Sunday, March 28, 2010

More NeoKant: Beauty, Realism and Organic Unity

This neo-kantian stuff about how experiencing beauty = being set of on pleasurable chains of judgements and imagination, (where you are tempted to explain more and more of the artwork as being made to have a certain effect on you, while not thinking of the artwork as having an overall purpose) seems to explain soo much!

- Why things that are unrealistic often but not always seem un-beautiful: if some character just randomly does something which seems flatly psychologically implausble (i.e. you can't fill in the details to make it seem likely that someone in that situation would so behave), this decreases your temptation to find out explanations for how other actions of characters are really likely or plausible. Hence, ceterus paribus, psychological unrealism is bad. BUT If however the unrealistic psychology persists through the novel, and all seems related, like maybe the extreme reactions of Dostoevsky characters, then this doesn't tempt you to just give up on psychological explantions, all together, but rather to seek different ones than you normally would. And ditto if the story has something else going on where you are tempted to explain the behavior in terms of that instead e.g. in terms of symbolism, or in terms of how a person's actions can *seem* to a different person. (maybe Kafka stories are an example of this, but im not sure)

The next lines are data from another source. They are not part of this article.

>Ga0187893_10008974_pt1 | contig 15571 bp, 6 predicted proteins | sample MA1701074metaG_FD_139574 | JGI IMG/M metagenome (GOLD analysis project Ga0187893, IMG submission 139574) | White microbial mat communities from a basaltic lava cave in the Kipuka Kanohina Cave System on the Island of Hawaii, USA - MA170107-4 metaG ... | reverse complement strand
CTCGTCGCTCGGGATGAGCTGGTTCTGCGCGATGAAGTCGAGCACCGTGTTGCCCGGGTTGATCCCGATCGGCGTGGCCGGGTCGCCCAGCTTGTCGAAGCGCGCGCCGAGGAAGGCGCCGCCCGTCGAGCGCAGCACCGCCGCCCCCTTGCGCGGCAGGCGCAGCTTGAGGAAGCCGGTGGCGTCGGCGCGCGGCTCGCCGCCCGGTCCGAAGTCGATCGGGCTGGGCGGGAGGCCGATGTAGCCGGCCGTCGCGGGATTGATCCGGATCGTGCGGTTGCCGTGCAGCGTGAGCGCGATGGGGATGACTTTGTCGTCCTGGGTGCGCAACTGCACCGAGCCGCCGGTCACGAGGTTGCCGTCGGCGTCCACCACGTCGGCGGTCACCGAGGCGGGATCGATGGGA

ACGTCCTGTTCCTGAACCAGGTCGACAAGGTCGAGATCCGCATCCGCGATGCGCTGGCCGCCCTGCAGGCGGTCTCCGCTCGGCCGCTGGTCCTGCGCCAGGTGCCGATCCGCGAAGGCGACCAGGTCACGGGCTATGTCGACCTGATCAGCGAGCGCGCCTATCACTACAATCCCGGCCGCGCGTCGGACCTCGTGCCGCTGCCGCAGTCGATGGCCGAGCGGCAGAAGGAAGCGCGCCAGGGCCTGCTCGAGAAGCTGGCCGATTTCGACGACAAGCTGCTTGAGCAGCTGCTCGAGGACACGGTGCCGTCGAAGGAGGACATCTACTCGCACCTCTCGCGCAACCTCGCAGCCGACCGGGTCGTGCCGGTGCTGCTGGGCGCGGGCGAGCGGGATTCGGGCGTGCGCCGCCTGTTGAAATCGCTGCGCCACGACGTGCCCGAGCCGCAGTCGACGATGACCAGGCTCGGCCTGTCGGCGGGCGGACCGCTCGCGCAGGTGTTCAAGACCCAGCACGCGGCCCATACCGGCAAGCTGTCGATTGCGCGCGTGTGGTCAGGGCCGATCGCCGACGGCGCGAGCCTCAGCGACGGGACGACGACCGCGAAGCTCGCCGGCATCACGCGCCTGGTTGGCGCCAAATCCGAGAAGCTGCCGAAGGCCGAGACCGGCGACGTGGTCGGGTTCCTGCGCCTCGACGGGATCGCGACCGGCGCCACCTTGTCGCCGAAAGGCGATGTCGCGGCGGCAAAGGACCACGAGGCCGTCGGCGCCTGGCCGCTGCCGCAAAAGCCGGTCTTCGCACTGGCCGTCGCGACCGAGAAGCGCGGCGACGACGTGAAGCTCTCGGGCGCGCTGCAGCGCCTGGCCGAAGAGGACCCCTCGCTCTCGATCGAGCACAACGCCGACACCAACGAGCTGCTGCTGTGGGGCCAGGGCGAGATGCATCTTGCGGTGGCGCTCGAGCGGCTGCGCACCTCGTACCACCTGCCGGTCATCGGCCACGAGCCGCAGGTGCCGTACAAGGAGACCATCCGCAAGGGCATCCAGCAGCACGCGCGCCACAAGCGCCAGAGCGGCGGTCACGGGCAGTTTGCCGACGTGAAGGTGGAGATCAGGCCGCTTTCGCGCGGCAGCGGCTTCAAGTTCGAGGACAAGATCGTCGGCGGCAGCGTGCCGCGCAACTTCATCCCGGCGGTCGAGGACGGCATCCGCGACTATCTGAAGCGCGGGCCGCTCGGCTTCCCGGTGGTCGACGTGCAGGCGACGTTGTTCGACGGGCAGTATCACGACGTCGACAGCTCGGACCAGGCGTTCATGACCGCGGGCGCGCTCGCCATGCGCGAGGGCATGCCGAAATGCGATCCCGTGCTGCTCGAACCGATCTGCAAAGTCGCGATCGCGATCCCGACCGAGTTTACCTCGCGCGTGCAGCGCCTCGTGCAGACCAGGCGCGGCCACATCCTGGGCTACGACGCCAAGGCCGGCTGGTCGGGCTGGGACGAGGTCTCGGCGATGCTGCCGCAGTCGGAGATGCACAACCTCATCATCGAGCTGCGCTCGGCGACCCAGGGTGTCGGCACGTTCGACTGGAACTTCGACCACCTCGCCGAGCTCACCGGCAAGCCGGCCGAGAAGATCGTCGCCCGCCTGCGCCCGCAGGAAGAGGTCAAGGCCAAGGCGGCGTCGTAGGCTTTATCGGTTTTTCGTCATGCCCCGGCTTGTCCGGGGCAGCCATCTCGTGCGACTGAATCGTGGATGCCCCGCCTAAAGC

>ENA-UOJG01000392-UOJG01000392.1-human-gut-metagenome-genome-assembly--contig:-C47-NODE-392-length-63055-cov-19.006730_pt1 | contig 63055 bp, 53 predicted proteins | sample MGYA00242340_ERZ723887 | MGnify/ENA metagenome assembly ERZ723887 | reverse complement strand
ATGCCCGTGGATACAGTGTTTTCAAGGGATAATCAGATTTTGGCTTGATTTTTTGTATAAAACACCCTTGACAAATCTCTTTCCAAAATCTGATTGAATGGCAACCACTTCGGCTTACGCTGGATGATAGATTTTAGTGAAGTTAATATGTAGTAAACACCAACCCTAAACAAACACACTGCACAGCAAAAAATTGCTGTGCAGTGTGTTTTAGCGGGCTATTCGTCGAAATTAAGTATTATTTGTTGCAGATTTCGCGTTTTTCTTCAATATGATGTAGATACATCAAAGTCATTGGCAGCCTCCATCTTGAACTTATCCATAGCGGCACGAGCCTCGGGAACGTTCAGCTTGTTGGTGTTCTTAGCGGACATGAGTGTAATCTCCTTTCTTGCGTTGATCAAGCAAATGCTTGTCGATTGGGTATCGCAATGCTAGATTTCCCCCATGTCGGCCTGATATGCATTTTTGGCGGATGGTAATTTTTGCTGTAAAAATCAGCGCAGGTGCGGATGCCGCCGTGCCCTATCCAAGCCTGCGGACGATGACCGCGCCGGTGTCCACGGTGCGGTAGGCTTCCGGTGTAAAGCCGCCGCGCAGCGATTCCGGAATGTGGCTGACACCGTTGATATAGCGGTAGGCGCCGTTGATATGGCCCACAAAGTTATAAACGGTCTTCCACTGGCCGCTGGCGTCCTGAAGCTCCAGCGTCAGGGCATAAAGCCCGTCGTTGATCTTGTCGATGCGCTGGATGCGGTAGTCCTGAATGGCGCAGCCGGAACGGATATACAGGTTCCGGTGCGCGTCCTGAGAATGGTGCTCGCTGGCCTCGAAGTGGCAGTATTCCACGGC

- What people are talking about when they insist that beautiful artwork has "organic unity". Obviously, 'unity' here doesn't mean that the art has to be all the same color, or the same events over and over again. Rather, I propose the idea is one has to be tempted to explain why any one piece/aspect of the artwork is the way it is, in terms of other features of the artwork e.g. this thing happens at this part of the novel to contrast with this that thing at the beginning of the novel. A very natural way to make sure there are lots of chains of thought suggested by a single chunk of text would be to put the reader in a state where they think there might well be an interesting relationship between each piece/aspect of text and each other one. In contrast, if an artwork seems NOT unified, then this means that you won't go looking for relationships between the different parts, so it thereby has that much less of a tendency to spark chains of thought.

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